Little at Large: Want funding? We'll just check your newsletter

The end of central government funding for Community Empowerment Networks a year ago created an interesting little experiment in how local government really sees the voluntary sector.

The abolition of the Neighbourhood Renewal Fund meant that the networks, created to ensure the sector's influence in the regeneration of the country's poorest areas, would have to compete with drugs and crime reduction projects to win funding from town halls. Twelve months on, networks such as Birmingham CEN have closed because grants have been stopped. But the survivors have been subject to the insidious spread of bureaucratic control.

Here's one email from an unnamed CEN coordinator: "Our latest newsletter, which of course the sector finds useful and informative, led to the comment from the council that in future we would need to submit it in draft form for their approval. I kid you not when I say that we are living in a dictatorship. My integrity is worth more to me than a hand-out from the council in return for unquestioning loyalty."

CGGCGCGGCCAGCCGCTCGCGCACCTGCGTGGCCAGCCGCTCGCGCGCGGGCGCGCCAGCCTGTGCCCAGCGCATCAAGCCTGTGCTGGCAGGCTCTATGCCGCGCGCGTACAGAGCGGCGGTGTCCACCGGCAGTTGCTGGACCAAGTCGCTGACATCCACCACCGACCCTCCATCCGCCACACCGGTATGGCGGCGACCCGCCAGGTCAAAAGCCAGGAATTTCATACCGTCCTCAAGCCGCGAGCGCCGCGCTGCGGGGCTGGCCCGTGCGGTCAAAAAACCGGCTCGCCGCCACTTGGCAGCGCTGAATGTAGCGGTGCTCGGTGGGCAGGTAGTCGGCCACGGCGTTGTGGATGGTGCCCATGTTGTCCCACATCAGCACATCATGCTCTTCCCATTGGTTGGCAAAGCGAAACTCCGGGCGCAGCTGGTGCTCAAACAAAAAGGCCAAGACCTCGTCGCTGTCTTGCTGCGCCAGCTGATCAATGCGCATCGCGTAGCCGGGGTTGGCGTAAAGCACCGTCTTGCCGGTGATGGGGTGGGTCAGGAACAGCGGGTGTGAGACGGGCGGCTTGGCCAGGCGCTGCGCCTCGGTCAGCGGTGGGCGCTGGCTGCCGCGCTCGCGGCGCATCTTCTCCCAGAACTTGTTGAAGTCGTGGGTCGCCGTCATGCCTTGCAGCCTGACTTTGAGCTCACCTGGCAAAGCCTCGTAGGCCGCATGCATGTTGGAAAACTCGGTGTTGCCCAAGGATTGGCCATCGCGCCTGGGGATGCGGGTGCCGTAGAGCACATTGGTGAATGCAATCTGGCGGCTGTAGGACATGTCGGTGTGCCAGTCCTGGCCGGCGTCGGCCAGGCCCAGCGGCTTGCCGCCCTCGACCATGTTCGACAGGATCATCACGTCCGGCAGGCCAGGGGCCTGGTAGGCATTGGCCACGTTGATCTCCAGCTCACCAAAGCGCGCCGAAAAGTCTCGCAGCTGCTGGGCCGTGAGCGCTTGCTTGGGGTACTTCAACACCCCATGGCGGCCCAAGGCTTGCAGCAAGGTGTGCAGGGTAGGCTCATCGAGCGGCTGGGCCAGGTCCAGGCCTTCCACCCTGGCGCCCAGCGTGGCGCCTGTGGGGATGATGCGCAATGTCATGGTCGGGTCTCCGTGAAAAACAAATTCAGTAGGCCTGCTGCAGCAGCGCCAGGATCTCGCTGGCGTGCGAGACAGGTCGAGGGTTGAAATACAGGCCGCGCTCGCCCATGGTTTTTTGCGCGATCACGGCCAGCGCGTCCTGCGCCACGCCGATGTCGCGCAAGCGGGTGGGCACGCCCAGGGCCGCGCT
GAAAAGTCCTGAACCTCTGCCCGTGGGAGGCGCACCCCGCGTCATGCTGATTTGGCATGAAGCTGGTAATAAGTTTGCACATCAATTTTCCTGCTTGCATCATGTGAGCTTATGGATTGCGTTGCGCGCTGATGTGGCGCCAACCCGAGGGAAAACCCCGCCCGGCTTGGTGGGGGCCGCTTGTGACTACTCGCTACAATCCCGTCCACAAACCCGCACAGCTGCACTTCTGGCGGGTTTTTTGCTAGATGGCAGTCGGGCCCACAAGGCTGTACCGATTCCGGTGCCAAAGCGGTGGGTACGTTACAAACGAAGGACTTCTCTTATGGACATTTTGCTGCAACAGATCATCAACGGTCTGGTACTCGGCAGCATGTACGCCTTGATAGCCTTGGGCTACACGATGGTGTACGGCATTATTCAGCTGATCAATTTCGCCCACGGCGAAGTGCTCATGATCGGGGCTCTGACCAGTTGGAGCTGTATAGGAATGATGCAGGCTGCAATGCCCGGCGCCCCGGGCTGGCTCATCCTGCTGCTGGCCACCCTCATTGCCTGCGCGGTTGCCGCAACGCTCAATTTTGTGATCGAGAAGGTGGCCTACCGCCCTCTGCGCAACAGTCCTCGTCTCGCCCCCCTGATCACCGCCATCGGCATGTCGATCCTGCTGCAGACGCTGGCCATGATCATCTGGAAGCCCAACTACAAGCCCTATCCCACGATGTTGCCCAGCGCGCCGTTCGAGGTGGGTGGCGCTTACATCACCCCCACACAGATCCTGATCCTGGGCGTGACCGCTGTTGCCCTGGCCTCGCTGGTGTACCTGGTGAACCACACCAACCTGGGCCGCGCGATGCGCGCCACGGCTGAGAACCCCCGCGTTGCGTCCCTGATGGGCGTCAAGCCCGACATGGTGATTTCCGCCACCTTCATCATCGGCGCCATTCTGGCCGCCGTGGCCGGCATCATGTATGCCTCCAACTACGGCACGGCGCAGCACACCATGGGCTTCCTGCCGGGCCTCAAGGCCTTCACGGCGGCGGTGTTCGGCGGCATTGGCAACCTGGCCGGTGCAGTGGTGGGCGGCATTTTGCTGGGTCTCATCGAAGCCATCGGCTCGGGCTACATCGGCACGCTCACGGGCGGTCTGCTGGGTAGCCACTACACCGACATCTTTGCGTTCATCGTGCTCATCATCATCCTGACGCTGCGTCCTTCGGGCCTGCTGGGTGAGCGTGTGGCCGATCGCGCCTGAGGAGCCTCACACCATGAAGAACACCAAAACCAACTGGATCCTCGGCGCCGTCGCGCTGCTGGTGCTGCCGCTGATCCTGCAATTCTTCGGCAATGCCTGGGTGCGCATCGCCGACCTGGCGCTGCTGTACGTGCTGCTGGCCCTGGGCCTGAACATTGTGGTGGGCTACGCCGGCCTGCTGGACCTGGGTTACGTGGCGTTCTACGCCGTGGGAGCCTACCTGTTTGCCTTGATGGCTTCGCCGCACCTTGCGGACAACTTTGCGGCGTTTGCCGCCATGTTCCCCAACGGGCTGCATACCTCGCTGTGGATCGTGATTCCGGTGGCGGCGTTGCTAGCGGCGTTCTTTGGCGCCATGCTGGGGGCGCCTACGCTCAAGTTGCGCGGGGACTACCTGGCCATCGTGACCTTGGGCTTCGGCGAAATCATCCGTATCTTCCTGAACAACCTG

Sounds more like emasculation than empowerment.

- It seems that the influence of Mabel, the British bulldog that accompanies Debra Allcock Tyler to work at the Directory of Social Change (Third Sector, 19 March), has had an effect on other staff. Satinder Pujji, finance director at the DSC, is now treasurer of the Bulldog Rescue and Rehoming Trust.

Rumours that Mabel will be leading a new DSC course on Networking for Dogs are yet to be confirmed.

- Charities should always endeavour to cut unnecessary waste, and it's the responsibility of the press to expose excess and extravagance. In the spirit of transparency, then, it falls on this column to reveal that the male toilets at Unicef contain a bidet.

- Mathew Little is a freelance writer

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